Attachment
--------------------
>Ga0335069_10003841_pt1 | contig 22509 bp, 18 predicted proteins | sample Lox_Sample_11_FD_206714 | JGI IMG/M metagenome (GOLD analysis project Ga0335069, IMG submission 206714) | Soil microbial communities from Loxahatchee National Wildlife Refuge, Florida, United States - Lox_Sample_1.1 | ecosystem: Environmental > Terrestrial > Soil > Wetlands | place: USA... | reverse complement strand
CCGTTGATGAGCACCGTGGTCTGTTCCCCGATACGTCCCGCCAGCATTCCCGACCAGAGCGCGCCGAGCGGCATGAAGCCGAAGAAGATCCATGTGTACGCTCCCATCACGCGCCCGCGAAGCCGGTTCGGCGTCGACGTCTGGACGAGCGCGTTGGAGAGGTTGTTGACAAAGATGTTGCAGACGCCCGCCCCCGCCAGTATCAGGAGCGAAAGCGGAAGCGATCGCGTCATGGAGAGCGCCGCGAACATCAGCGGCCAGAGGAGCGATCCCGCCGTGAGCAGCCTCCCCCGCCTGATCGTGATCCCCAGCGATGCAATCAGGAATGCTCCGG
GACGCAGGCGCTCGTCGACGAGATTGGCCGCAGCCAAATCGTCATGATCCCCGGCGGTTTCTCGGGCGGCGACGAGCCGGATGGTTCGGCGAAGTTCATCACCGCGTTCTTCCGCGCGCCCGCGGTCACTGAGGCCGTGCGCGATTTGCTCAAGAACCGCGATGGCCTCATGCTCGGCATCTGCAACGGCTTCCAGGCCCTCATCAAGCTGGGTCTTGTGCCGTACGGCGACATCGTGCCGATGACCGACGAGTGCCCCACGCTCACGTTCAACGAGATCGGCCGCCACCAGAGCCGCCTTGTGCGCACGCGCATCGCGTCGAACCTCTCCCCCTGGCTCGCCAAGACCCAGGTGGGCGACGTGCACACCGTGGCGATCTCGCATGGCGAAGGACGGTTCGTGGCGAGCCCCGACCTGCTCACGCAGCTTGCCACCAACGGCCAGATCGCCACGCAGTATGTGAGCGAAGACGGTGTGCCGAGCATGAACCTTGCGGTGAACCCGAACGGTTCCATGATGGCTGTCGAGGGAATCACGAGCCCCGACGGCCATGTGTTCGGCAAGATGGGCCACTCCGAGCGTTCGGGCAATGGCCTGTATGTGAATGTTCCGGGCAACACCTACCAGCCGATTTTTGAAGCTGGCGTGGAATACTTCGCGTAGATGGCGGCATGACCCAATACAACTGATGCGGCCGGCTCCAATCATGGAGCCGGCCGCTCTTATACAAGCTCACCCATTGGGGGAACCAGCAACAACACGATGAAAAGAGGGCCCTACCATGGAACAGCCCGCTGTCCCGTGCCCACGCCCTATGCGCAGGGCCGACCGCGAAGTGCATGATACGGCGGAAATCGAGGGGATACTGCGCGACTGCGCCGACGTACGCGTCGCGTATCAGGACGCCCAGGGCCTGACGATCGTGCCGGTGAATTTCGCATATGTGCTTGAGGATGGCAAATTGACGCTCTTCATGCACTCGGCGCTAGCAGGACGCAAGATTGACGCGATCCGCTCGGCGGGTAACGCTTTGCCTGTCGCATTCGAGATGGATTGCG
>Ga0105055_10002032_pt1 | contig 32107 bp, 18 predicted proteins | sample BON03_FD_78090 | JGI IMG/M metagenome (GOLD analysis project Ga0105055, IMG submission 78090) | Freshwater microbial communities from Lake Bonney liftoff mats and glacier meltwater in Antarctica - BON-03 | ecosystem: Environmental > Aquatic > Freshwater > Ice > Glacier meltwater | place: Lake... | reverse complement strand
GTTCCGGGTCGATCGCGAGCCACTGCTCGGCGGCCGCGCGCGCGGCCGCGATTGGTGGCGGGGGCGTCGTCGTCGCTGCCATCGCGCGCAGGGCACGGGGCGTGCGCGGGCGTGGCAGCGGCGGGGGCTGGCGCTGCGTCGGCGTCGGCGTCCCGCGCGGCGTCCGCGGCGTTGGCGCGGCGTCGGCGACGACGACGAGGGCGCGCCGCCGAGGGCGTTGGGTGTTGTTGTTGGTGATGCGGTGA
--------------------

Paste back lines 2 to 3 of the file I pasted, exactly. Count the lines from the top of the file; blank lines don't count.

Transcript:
CCGTTGATGAGCACCGTGGTCTGTTCCCCGATACGTCCCGCCAGCATTCCCGACCAGAGCGCGCCGAGCGGCATGAAGCCGAAGAAGATCCATGTGTACGCTCCCATCACGCGCCCGCGAAGCCGGTTCGGCGTCGACGTCTGGACGAGCGCGTTGGAGAGGTTGTTGACAAAGATGTTGCAGACGCCCGCCCCCGCCAGTATCAGGAGCGAAAGCGGAAGCGATCGCGTCATGGAGAGCGCCGCGAACATCAGCGGCCAGAGGAGCGATCCCGCCGTGAGCAGCCTCCCCCGCCTGATCGTGATCCCCAGCGATGCAATCAGGAATGCTCCGG
GACGCAGGCGCTCGTCGACGAGATTGGCCGCAGCCAAATCGTCATGATCCCCGGCGGTTTCTCGGGCGGCGACGAGCCGGATGGTTCGGCGAAGTTCATCACCGCGTTCTTCCGCGCGCCCGCGGTCACTGAGGCCGTGCGCGATTTGCTCAAGAACCGCGATGGCCTCATGCTCGGCATCTGCAACGGCTTCCAGGCCCTCATCAAGCTGGGTCTTGTGCCGTACGGCGACATCGTGCCGATGACCGACGAGTGCCCCACGCTCACGTTCAACGAGATCGGCCGCCACCAGAGCCGCCTTGTGCGCACGCGCATCGCGTCGAACCTCTCCCCCTGGCTCGCCAAGACCCAGGTGGGCGACGTGCACACCGTGGCGATCTCGCATGGCGAAGGACGGTTCGTGGCGAGCCCCGACCTGCTCACGCAGCTTGCCACCAACGGCCAGATCGCCACGCAGTATGTGAGCGAAGACGGTGTGCCGAGCATGAACCTTGCGGTGAACCCGAACGGTTCCATGATGGCTGTCGAGGGAATCACGAGCCCCGACGGCCATGTGTTCGGCAAGATGGGCCACTCCGAGCGTTCGGGCAATGGCCTGTATGTGAATGTTCCGGGCAACACCTACCAGCCGATTTTTGAAGCTGGCGTGGAATACTTCGCGTAGATGGCGGCATGACCCAATACAACTGATGCGGCCGGCTCCAATCATGGAGCCGGCCGCTCTTATACAAGCTCACCCATTGGGGGAACCAGCAACAACACGATGAAAAGAGGGCCCTACCATGGAACAGCCCGCTGTCCCGTGCCCACGCCCTATGCGCAGGGCCGACCGCGAAGTGCATGATACGGCGGAAATCGAGGGGATACTGCGCGACTGCGCCGACGTACGCGTCGCGTATCAGGACGCCCAGGGCCTGACGATCGTGCCGGTGAATTTCGCATATGTGCTTGAGGATGGCAAATTGACGCTCTTCATGCACTCGGCGCTAGCAGGACGCAAGATTGACGCGATCCGCTCGGCGGGTAACGCTTTGCCTGTCGCATTCGAGATGGATTGCG